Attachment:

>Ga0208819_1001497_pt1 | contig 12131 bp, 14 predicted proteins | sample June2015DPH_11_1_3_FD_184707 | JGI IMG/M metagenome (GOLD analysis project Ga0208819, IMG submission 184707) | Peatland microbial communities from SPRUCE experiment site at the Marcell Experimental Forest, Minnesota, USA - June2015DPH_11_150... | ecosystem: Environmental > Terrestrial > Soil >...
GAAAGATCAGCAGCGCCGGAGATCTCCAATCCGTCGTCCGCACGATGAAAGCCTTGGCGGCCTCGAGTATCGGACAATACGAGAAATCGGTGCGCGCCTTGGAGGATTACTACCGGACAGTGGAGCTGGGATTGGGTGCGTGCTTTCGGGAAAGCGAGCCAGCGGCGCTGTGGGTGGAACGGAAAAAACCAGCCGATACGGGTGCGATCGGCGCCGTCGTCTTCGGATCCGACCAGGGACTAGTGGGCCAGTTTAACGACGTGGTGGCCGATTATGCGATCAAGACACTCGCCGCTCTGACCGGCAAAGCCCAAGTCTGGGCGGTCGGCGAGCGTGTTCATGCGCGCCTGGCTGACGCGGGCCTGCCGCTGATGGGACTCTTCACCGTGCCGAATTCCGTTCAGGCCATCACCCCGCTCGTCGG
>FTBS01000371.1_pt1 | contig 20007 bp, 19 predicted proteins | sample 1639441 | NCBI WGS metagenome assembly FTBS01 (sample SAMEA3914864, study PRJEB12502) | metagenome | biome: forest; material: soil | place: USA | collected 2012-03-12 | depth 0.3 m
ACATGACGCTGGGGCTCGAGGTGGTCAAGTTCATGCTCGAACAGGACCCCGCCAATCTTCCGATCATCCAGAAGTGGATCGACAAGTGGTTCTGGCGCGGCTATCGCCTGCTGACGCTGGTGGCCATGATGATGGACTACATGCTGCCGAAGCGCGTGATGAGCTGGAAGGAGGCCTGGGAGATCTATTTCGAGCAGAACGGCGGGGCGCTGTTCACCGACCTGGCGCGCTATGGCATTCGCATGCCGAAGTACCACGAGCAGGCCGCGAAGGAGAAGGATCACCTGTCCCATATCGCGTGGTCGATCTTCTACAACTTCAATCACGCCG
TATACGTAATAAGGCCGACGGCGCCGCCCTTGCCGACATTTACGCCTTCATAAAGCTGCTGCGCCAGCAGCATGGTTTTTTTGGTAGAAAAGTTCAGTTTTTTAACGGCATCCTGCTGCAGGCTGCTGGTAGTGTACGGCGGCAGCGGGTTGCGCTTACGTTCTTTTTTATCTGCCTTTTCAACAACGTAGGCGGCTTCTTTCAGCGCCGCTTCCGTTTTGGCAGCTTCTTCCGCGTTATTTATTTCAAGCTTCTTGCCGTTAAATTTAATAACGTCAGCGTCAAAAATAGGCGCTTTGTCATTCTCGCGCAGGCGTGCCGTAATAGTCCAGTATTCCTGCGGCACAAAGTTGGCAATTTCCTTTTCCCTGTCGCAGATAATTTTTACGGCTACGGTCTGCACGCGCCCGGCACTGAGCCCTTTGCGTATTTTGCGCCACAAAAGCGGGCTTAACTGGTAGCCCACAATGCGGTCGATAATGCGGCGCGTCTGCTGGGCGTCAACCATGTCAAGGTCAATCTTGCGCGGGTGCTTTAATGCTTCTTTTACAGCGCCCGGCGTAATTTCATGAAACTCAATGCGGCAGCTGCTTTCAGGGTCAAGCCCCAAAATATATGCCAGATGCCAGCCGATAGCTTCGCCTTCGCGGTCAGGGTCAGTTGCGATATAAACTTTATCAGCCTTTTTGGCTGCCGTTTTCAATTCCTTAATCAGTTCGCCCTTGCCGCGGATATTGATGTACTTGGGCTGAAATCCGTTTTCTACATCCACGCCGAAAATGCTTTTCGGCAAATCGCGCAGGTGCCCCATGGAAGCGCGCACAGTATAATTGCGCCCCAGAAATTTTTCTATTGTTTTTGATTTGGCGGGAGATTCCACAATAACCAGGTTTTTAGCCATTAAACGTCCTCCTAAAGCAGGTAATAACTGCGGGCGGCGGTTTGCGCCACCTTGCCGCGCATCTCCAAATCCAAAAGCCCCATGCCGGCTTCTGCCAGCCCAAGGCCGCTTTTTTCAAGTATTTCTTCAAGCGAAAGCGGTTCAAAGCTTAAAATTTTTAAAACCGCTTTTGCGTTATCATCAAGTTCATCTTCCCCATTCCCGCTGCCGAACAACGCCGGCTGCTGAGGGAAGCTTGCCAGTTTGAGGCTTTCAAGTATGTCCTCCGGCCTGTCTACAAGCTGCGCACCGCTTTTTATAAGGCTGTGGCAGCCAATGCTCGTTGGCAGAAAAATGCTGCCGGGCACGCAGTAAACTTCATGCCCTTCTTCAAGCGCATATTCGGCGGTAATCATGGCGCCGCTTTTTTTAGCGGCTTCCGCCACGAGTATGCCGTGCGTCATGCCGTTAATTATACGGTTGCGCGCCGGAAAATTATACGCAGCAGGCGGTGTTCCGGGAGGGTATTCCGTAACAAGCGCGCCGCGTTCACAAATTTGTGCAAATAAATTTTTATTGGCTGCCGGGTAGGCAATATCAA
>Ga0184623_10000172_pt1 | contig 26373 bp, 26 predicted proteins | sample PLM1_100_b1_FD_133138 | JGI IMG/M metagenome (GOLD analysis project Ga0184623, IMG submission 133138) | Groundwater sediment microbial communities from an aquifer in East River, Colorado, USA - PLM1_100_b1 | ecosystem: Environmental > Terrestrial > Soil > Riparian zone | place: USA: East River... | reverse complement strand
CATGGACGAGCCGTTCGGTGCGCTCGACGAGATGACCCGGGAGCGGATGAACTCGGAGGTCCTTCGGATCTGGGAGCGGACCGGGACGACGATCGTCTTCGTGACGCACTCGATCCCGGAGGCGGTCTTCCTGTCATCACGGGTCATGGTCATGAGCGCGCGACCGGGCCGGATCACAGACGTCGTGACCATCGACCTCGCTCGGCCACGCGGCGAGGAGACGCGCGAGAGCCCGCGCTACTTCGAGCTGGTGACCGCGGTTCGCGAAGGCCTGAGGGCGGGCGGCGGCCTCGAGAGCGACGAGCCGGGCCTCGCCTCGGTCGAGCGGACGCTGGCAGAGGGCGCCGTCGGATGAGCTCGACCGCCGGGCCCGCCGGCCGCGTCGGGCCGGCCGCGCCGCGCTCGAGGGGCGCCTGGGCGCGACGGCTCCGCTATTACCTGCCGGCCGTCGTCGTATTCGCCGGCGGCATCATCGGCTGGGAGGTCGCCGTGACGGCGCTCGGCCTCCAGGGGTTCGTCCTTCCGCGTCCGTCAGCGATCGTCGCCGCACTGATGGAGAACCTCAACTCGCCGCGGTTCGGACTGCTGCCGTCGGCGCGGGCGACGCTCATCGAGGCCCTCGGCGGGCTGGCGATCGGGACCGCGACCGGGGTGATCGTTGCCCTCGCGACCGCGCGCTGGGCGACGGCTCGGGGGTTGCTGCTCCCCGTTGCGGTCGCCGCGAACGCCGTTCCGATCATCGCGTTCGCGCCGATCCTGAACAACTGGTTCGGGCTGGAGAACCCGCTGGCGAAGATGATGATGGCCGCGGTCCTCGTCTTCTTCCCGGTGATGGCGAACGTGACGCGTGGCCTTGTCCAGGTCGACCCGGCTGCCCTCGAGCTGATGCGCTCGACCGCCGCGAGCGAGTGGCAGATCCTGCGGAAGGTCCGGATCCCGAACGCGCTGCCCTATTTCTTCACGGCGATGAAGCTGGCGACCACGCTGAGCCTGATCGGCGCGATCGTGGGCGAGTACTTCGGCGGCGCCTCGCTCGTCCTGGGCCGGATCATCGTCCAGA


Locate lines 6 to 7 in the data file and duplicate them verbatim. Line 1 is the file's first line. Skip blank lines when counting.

>Ga0184623_10000172_pt1 | contig 26373 bp, 26 predicted proteins | sample PLM1_100_b1_FD_133138 | JGI IMG/M metagenome (GOLD analysis project Ga0184623, IMG submission 133138) | Groundwater sediment microbial communities from an aquifer in East River, Colorado, USA - PLM1_100_b1 | ecosystem: Environmental > Terrestrial > Soil > Riparian zone | place: USA: East River... | reverse complement strand
CATGGACGAGCCGTTCGGTGCGCTCGACGAGATGACCCGGGAGCGGATGAACTCGGAGGTCCTTCGGATCTGGGAGCGGACCGGGACGACGATCGTCTTCGTGACGCACTCGATCCCGGAGGCGGTCTTCCTGTCATCACGGGTCATGGTCATGAGCGCGCGACCGGGCCGGATCACAGACGTCGTGACCATCGACCTCGCTCGGCCACGCGGCGAGGAGACGCGCGAGAGCCCGCGCTACTTCGAGCTGGTGACCGCGGTTCGCGAAGGCCTGAGGGCGGGCGGCGGCCTCGAGAGCGACGAGCCGGGCCTCGCCTCGGTCGAGCGGACGCTGGCAGAGGGCGCCGTCGGATGAGCTCGACCGCCGGGCCCGCCGGCCGCGTCGGGCCGGCCGCGCCGCGCTCGAGGGGCGCCTGGGCGCGACGGCTCCGCTATTACCTGCCGGCCGTCGTCGTATTCGCCGGCGGCATCATCGGCTGGGAGGTCGCCGTGACGGCGCTCGGCCTCCAGGGGTTCGTCCTTCCGCGTCCGTCAGCGATCGTCGCCGCACTGATGGAGAACCTCAACTCGCCGCGGTTCGGACTGCTGCCGTCGGCGCGGGCGACGCTCATCGAGGCCCTCGGCGGGCTGGCGATCGGGACCGCGACCGGGGTGATCGTTGCCCTCGCGACCGCGCGCTGGGCGACGGCTCGGGGGTTGCTGCTCCCCGTTGCGGTCGCCGCGAACGCCGTTCCGATCATCGCGTTCGCGCCGATCCTGAACAACTGGTTCGGGCTGGAGAACCCGCTGGCGAAGATGATGATGGCCGCGGTCCTCGTCTTCTTCCCGGTGATGGCGAACGTGACGCGTGGCCTTGTCCAGGTCGACCCGGCTGCCCTCGAGCTGATGCGCTCGACCGCCGCGAGCGAGTGGCAGATCCTGCGGAAGGTCCGGATCCCGAACGCGCTGCCCTATTTCTTCACGGCGATGAAGCTGGCGACCACGCTGAGCCTGATCGGCGCGATCGTGGGCGAGTACTTCGGCGGCGCCTCGCTCGTCCTGGGCCGGATCATCGTCCAGA